Indian farming reveals an untapped potential reviewing the list of 172 countries practicing organic agriculture worldwide since only 0.4% of total agricultural land is under organic cultivation. In 2015, the export and domestic market of the Indian organic industry grew by 30% and 40% respectively. Organic farming has seen a drastic overall development in almost every crop type due to increase in awareness in food security and environmental safety. Health conscious consumers today will support the growth of the organic agricultural sector in many ways.
According to WHO, the total global organic food market presently is around $37 billion. Of this $14 billion market is for herbal plants and medicines, which is expected to reach $5 trillion by the year 2050. According to International Fund for Agriculture and Development (IFAD), India has more than 15,000 certified organic farms.
Organic farms are generally more profitable and environmental friendly, as it uses fewer chemicals and the residue is comparatively less chemical-intensive. It provides many ecological benefits and delivers nutritious food. Studies show that practicing organic systems over a long period of time can also provide equal yields or even outdo the conventional methods. It is necessary for organizations working in the organic food business to increase awareness among customers in non-metro cities. Sikkim, India’s North-Eastern State, with 75,000 hectares of land under organic cultivation is an organic state. By 2030, Meghalaya, another northeast state of India also eyes to convert 200,000 hectares of land into organic cultivation. In Kerala, more than 100,000 farmers are adopting the organic farming practices.
Due to climate changes, organic farming has made an important place around the globe. The Indian Government is promoting organic farming through various schemes under National Mission Sustainable Agriculture (NMSA). The Government has introduced Paramparagat Krishi Vikas Yojna (PKVY) and Organic Value Added Development (OVCDNER) schemes under the NMSA to promote organic farming in the country. In this scheme, the state governments, based on cluster for every 20 hectare land, will support farmers by offering financial assistance for maximum one hectare land. The Government has allocated about $730 for every hectare of land during the period of transformation for three years. The Government of India also announced an investment of almost $15 million towards organic market development and around $44 million for the participatory guarantee scheme (PGS) which is an organic quality assurance system that certifies producer that are active participating in organic farming.
The recent seminar on organic farming, conducted by the Chandigarh State Agricultural Marketing Board in collaboration with Kheti Virasat Mission of Punjab to promote sustainable & ecological farming practice, was an attempt to promote the eco-friendly concept of cultivation. The seminar was attended by experts, farmers, counselors and teachers in order to promote organic farming, reducing the dependency of chemicals and fertilizers for the farmer’s and eventually the end consumers benefit. The seminar was an attempt to make Chandigarh and surrounding regions adopt organic farming. Further, to reduce the use of chemicals fertilizers and pesticides, the State Department of Agriculture in Goa launched a state sector scheme to promote organic farming. The scheme provides 50% assistance on cost of organic inputs, of approximately $150 per hectare and maximum up to 2 hectares per beneficiary.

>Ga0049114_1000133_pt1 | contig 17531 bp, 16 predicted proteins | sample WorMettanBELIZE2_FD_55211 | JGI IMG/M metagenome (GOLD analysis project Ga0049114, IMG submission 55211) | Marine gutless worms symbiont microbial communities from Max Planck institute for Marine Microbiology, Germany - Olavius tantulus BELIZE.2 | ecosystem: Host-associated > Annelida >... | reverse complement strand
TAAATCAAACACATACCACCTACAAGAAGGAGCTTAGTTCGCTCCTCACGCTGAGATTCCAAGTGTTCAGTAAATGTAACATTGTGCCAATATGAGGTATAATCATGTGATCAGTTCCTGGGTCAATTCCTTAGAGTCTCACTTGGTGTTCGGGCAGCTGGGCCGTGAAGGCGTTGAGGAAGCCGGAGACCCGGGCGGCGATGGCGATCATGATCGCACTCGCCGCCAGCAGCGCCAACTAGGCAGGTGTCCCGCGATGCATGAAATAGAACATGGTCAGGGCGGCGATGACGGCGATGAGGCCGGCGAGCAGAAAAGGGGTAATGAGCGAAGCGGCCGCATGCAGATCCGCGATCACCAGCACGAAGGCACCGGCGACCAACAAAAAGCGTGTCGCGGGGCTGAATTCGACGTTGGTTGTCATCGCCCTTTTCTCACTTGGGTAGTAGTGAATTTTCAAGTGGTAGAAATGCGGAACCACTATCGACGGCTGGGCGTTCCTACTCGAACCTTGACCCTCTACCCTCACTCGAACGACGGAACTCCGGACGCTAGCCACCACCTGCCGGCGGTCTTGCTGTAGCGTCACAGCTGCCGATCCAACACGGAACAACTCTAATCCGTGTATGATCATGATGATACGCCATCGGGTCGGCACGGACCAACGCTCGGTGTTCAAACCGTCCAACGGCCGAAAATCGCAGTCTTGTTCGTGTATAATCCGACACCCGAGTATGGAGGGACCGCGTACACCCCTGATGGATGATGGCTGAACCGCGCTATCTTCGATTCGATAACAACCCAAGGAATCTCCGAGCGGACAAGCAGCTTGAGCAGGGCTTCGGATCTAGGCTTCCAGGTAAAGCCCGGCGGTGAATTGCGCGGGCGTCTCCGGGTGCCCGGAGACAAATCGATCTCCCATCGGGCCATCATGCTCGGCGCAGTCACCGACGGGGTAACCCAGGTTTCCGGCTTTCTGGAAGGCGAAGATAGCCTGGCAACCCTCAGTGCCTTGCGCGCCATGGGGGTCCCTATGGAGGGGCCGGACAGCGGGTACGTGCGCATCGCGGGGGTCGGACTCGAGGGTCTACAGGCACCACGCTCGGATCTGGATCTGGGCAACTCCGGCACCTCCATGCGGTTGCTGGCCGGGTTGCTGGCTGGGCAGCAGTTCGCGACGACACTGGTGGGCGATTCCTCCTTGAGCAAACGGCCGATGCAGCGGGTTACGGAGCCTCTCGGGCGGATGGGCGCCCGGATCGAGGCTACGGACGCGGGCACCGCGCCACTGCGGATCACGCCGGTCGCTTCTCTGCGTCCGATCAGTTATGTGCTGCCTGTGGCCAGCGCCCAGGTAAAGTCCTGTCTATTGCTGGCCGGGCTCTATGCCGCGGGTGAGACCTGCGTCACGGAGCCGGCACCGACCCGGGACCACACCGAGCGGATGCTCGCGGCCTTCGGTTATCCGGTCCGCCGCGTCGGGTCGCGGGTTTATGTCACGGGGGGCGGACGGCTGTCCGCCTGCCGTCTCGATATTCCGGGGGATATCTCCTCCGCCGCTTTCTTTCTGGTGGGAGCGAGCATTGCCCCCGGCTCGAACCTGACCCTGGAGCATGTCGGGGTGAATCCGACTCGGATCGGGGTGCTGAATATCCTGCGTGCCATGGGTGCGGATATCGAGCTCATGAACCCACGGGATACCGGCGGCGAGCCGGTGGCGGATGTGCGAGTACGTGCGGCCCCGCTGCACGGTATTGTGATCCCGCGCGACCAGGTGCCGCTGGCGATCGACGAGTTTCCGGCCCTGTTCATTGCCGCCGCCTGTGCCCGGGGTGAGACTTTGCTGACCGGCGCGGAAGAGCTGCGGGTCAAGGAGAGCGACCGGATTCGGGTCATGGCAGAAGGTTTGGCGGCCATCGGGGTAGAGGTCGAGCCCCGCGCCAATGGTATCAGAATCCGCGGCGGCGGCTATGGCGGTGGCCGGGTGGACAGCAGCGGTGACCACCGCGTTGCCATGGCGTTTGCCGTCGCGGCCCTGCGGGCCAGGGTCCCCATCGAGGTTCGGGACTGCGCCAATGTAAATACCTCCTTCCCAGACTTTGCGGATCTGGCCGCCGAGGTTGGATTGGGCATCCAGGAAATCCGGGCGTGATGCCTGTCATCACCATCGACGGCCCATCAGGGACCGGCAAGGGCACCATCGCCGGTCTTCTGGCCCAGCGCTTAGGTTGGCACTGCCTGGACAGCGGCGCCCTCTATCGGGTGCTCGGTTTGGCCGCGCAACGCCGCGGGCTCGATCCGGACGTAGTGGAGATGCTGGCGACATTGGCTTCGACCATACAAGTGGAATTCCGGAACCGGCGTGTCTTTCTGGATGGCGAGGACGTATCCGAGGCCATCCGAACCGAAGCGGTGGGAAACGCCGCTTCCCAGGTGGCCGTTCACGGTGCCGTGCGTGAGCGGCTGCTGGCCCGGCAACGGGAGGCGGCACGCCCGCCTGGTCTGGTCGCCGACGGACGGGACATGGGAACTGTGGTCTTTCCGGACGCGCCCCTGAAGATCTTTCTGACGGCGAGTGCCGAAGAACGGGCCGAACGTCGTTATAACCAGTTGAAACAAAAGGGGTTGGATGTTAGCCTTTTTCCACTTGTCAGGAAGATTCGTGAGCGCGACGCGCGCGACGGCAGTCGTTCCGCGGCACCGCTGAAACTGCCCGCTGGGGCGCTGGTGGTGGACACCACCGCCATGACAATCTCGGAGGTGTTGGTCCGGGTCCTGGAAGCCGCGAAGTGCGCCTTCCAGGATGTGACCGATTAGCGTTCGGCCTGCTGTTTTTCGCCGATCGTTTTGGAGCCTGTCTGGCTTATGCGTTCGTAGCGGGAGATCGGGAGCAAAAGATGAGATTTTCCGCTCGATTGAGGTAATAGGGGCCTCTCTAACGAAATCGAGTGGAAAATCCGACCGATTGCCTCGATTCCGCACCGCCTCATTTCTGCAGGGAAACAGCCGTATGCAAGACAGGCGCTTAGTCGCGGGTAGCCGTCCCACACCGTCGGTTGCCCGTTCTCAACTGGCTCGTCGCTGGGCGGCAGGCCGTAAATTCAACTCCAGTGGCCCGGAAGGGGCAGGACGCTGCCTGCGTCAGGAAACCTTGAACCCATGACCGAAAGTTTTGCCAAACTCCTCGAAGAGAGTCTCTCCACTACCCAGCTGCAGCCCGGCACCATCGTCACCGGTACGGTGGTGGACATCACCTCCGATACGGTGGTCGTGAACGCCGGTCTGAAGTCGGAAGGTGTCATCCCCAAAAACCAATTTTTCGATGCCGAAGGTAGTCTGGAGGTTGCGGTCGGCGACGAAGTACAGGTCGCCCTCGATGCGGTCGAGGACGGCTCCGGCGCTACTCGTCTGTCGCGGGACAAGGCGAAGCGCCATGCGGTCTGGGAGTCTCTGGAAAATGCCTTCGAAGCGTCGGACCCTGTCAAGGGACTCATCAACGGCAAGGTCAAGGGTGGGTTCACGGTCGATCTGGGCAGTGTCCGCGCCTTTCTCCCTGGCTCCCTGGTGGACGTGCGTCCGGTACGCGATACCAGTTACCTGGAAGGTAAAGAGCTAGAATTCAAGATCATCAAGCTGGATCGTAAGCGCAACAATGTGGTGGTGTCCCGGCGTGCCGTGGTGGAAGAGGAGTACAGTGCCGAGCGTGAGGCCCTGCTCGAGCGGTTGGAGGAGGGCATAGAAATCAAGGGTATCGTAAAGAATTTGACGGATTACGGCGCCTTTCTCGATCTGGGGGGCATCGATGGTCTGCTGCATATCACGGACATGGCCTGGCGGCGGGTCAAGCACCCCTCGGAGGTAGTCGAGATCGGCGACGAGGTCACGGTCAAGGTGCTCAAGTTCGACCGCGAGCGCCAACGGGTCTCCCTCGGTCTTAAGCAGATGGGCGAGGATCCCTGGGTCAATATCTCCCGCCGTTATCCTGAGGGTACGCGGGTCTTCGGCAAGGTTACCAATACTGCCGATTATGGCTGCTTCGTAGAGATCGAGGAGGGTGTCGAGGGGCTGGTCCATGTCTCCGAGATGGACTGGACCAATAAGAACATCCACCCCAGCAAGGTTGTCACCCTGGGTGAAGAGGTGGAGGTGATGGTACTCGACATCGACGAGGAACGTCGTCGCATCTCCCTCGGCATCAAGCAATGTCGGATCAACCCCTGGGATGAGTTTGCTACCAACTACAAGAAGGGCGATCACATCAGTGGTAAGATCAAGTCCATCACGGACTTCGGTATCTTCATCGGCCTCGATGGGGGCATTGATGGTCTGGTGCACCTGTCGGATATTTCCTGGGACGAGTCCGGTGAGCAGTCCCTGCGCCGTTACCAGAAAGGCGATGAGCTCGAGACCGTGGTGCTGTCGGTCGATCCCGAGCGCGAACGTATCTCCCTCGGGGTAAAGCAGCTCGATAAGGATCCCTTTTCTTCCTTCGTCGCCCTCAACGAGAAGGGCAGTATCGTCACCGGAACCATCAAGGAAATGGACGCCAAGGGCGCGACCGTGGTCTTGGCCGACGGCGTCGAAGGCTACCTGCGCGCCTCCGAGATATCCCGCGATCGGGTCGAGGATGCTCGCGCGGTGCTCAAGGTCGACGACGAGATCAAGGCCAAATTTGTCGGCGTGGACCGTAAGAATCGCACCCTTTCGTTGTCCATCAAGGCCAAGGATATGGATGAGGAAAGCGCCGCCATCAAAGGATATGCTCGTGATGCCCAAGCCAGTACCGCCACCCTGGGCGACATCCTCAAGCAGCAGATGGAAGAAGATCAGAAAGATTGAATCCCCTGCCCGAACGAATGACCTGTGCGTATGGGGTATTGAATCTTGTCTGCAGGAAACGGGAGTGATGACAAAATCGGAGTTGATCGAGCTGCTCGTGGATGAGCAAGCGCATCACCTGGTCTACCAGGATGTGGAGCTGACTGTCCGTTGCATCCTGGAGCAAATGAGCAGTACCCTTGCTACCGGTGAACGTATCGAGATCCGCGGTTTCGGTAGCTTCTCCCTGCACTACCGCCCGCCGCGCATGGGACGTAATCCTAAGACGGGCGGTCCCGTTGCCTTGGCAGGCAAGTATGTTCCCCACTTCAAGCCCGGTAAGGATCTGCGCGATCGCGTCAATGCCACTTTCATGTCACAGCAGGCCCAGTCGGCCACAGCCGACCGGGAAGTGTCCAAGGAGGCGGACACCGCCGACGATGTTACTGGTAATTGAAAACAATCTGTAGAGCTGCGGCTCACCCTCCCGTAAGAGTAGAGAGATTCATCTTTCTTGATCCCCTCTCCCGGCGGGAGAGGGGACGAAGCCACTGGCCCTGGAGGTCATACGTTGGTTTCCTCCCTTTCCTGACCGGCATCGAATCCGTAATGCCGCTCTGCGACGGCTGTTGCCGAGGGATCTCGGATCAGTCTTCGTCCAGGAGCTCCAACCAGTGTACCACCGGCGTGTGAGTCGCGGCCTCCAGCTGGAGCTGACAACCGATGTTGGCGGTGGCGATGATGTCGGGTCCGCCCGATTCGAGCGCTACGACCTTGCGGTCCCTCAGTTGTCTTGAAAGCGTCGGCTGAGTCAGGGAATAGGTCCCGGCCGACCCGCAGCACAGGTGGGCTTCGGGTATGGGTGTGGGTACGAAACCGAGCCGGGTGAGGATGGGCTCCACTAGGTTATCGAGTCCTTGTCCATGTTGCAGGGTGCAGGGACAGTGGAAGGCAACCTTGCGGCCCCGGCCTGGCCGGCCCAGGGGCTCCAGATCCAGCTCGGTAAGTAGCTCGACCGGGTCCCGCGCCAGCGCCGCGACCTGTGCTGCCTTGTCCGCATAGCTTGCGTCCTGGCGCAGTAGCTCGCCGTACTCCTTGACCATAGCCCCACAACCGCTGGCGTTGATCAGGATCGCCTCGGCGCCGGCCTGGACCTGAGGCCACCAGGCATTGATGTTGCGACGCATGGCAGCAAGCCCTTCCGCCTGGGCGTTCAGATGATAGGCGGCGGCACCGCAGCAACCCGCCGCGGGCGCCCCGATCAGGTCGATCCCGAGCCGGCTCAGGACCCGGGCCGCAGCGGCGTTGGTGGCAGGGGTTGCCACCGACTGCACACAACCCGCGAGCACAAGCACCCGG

To reduce the adverse effect of burning crops and global warming, the Bulandshahr District Administration, in the state of Uttar Pradesh, requests farmers to take up organic farming and grow multiple crops. The intention was to spread awareness about the demerits of crop burning and to promote weather-resistant farming in order to minimize the damage caused by the unpredictable weather changes. To ensure the food security in India, a scientist from Central Arid Zone Research Centre (CAZRI), Arum Kumar Sharma, initiated practicing and promoting organic farming in Dantiwara village, Rajasthan. In his eight years of intensive research at CAZRI, his team came up with a conclusion that organic farming is the cure of all ill-effects caused by using chemical fertilisers and pesticides. He believes that Green Revolution has to come into action focusing on organic practices instead of chemical farming by concentrating on 60% of dryland, we have today. Around 400 Bigha agricultural lands in Dantiwara have been put under organic farming practices with constant motivation and spreading the word throughout the country.
India has been self sufficient in food staples for over a decade now. Organic agriculture will prosper in India and will contribute in feeding 1.5 billion people by 2030. According to statistics by Assocham and TechSci, the organic farming market in India will reach around $1.36 billion by 2020 with a growth rate of 25-30% per year. Organic farming is rapidly growing in India and investors agree that challenges do exist in this sector but as soon as awareness and educational training about the benefits and the set-up of organic farming is spread to the farmers, a positive economic outcome will follow.
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